Perspectives on Business and Economics, Vol. 40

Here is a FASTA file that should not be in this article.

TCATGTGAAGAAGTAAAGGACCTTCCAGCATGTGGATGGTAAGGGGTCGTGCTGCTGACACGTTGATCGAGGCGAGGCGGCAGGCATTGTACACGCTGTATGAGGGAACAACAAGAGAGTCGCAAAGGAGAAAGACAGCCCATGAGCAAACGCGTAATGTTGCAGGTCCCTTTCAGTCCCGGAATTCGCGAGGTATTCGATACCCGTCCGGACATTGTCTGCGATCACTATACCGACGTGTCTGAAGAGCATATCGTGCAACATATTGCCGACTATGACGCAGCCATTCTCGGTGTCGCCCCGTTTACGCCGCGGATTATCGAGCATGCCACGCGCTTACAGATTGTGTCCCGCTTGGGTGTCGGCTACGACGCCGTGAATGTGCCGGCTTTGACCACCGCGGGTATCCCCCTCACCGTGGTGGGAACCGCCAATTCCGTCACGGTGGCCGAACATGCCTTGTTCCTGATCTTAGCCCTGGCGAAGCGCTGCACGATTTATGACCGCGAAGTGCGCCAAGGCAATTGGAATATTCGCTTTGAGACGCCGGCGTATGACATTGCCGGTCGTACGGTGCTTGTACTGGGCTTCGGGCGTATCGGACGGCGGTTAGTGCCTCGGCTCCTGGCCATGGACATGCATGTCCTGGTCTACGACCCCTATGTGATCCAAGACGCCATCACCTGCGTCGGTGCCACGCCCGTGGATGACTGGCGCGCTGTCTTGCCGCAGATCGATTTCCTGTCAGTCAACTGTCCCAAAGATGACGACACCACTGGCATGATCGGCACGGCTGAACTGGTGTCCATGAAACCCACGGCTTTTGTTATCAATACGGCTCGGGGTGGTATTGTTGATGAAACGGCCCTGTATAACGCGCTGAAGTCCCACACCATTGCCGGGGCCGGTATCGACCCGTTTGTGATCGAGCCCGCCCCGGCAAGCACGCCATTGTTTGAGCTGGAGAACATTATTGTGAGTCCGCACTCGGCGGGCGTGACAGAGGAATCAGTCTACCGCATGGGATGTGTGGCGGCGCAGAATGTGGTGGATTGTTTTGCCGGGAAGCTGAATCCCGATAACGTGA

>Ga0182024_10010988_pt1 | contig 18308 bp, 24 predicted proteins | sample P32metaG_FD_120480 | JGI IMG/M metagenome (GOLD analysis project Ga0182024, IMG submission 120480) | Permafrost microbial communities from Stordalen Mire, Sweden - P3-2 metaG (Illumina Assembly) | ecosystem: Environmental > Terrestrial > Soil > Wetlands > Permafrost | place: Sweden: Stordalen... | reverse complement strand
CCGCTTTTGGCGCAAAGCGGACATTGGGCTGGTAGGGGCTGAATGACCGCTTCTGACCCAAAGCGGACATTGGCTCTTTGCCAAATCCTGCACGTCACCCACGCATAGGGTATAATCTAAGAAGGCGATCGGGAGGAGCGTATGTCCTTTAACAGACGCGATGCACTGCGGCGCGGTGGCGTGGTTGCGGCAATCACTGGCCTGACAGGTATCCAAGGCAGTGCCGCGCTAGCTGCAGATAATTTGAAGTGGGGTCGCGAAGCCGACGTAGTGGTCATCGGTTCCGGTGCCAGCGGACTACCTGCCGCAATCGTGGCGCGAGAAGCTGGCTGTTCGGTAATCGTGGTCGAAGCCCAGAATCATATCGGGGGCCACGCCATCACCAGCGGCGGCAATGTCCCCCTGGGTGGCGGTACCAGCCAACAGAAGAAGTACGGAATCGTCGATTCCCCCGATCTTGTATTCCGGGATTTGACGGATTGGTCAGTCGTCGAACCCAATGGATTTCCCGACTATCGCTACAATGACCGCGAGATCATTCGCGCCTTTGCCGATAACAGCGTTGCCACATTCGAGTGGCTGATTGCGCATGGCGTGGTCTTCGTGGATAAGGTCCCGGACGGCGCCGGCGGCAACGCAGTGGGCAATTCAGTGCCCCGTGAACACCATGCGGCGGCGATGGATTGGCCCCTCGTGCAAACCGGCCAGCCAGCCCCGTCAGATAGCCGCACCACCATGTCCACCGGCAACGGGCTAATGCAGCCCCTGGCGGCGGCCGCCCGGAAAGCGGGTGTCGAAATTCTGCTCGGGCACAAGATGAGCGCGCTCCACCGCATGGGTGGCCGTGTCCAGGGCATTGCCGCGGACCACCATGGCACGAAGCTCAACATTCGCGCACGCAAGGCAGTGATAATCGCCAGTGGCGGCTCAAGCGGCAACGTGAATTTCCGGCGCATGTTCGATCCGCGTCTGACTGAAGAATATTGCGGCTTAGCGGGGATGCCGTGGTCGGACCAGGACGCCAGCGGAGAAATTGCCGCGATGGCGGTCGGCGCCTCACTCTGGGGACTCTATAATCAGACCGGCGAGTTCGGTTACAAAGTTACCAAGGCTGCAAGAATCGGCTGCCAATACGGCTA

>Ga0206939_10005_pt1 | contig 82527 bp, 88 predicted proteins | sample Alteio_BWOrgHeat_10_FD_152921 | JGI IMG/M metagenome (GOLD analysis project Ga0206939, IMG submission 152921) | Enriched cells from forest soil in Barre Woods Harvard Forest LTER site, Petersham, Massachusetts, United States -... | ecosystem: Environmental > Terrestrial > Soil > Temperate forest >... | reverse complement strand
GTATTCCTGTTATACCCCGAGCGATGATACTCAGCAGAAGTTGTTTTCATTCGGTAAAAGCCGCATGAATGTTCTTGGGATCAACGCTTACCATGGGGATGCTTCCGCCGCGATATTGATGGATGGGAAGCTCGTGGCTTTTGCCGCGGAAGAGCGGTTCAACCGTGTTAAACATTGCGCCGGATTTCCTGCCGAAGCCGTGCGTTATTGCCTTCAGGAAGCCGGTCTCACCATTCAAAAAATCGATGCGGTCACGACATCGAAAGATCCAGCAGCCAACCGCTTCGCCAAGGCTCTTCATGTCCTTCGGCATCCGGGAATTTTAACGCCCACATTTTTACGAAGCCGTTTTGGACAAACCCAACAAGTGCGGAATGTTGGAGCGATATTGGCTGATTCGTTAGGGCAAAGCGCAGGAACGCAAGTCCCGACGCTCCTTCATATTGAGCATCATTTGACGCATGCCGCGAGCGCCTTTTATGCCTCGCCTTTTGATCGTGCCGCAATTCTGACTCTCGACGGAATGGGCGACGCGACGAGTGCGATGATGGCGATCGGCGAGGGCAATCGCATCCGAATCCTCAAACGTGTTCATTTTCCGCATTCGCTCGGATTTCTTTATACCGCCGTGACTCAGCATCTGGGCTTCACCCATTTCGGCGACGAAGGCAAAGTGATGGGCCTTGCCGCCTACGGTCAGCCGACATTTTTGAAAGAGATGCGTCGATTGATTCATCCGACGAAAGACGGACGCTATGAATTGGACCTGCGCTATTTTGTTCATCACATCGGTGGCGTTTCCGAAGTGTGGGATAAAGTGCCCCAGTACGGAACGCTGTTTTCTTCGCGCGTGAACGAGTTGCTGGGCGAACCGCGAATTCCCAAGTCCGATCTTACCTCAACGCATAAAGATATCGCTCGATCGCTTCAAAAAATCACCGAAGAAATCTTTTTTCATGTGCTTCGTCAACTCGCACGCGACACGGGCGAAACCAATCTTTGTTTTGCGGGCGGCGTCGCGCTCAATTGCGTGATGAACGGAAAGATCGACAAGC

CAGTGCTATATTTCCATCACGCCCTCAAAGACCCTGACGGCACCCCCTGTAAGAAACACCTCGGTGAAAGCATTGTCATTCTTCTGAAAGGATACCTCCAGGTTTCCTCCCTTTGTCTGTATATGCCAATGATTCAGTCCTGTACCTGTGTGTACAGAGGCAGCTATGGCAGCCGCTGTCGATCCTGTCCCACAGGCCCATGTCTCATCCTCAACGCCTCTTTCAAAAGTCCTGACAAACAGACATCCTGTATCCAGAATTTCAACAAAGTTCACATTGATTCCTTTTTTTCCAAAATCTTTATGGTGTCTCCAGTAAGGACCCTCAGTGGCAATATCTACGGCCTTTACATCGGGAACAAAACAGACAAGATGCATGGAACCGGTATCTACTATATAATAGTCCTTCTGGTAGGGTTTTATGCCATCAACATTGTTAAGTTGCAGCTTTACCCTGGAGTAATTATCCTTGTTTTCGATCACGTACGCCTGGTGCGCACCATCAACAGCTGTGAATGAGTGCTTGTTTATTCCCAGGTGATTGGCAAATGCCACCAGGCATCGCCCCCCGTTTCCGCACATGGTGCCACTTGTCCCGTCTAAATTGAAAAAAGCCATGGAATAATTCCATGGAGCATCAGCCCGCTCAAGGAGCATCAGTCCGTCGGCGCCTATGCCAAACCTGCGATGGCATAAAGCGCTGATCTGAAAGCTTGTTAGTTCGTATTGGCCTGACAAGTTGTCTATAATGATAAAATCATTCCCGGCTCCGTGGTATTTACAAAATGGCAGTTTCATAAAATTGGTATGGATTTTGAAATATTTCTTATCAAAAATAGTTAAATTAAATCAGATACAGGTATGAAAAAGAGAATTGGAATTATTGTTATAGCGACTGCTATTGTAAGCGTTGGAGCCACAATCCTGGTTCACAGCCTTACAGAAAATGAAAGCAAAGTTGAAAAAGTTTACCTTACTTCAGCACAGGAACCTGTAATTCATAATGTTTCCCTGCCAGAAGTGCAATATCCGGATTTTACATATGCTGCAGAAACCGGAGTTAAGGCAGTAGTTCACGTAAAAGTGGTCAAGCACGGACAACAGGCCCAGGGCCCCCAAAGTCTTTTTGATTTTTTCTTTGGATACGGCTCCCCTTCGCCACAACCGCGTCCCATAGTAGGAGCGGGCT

81 A variety of actors have a stake in addressing this issue and its economic consequences. The Federal Highway Administration and the National Park Service (NPS) are involved at the national level, while at the state level the Department of Transportation and Public Facilities plays a key role. Public and private corporations, like the Alyeska Pipeline Service Company (APSC) and the Alaska Railroad Corporation, also have direct interests. Each of these actors has acknowledged the gravity of the current situation. That said, with the current budget deficit and cuts in public infrastructure funds in Alaska, there is a question of how these entities are going to tackle the impacts and continue to support sustainable infrastructure development in the face of increased costs of building and maintaining infrastructure built over permafrost. Case Studies The outcomes of permafrost thaw can be studied by closely examining certain types of damages in different areas of infrastructure that are representative of the state’s overall problem. In this section, I look at the Denali Park Road and the Trans-Alaska Pipeline System (TAPS) for what they reveal about melting permafrost consequences. Denali Park Road Denali National Park and Preserve is in the central part of the Alaska Range, about halfway between Anchorage and Fairbanks. The Denali Park Road is the sole road in the park, extending 92 miles, running generally east to west. The road provides access to tourist attractions, such as scenic views of the mountains, and is a way to spot wildlife in the park. NPS reported that more than 600,000 visitors accessed the park in 2017 (U.S. NPS, 2022). So, the park road is crucial to sustaining the tourism industry in and around Denali National Park. Like much of central Alaska, many parts of Denali National Park lie on top of permafrost. In recent years, the near-surface permafrost, located in the top 1 meter, is starting to thaw. According to a study from the University of Alaska Fairbanks, the percentage of near-surface permafrost in Denali National Park has been reduced from 75% to 50% from the 1970s to the 2000s. The study estimated that by 2090, Denali National Park will lose most of its permafrost (Pope, 2021). The permafrost thaw in the park is worsening the conditions on the park road, with the Pretty Rocks Landslide the most recent representation. The Pretty Rocks Landslide has been active since the 1960s, but the pace of deterioration has been exponentially increasing. Until two years ago, the road required maintenance once every two or three years. However, in recent years, the frequency has accelerated. In 2021, the NPS reported up to 15.5 inches of movement in a single day, which forced authorities to shut down the park road. Executive director of the Denali Chamber of Commerce Vanessa Jusczak stated that for one community of 2000 people near the park, the economic impact due to the shutdown was in “double digit millions of dollars” (Chow, 2021). In 2019, Denali National Park generated 7490 jobs and $874M in economic output, revealing just how vital the tourism industry is for the communities that surround the park. The park planned for roughly half to be shut down to tourists in 2022 due to landslides caused by permafrost melting. Any such long-term shutdown will have serious consequences for the local economy (U.S. NPS, 2022). The NPS has been temporarily “fixing” the issue by bringing in hundreds of dump truck loads of gravel every week to offset the movement and keep the road open. However, this solution is short term and does not address the problem worsening over time. NPS authorities are also exploring other options, such as looking into engineered solutions, including a bridge or a possible reroute. If rerouted, the road would require construction along approximately six miles of federally designated wildlife area. Alaska’s permitting process is complicated and usually consists of extensive environmental review and public participation. The appointed start date for construction of a bridge was set for 2023, but the project still has not received funding. While current issues are being addressed, scientists in the park also are working with Central Alaska and Arctic Inventory and Monitoring Networks to obtain as much data as possible to prepare for long-term changes. In addition, Denali National Park participates in the Unstable Slope Management Program for Federal Land Management Agencies and works with the US Geological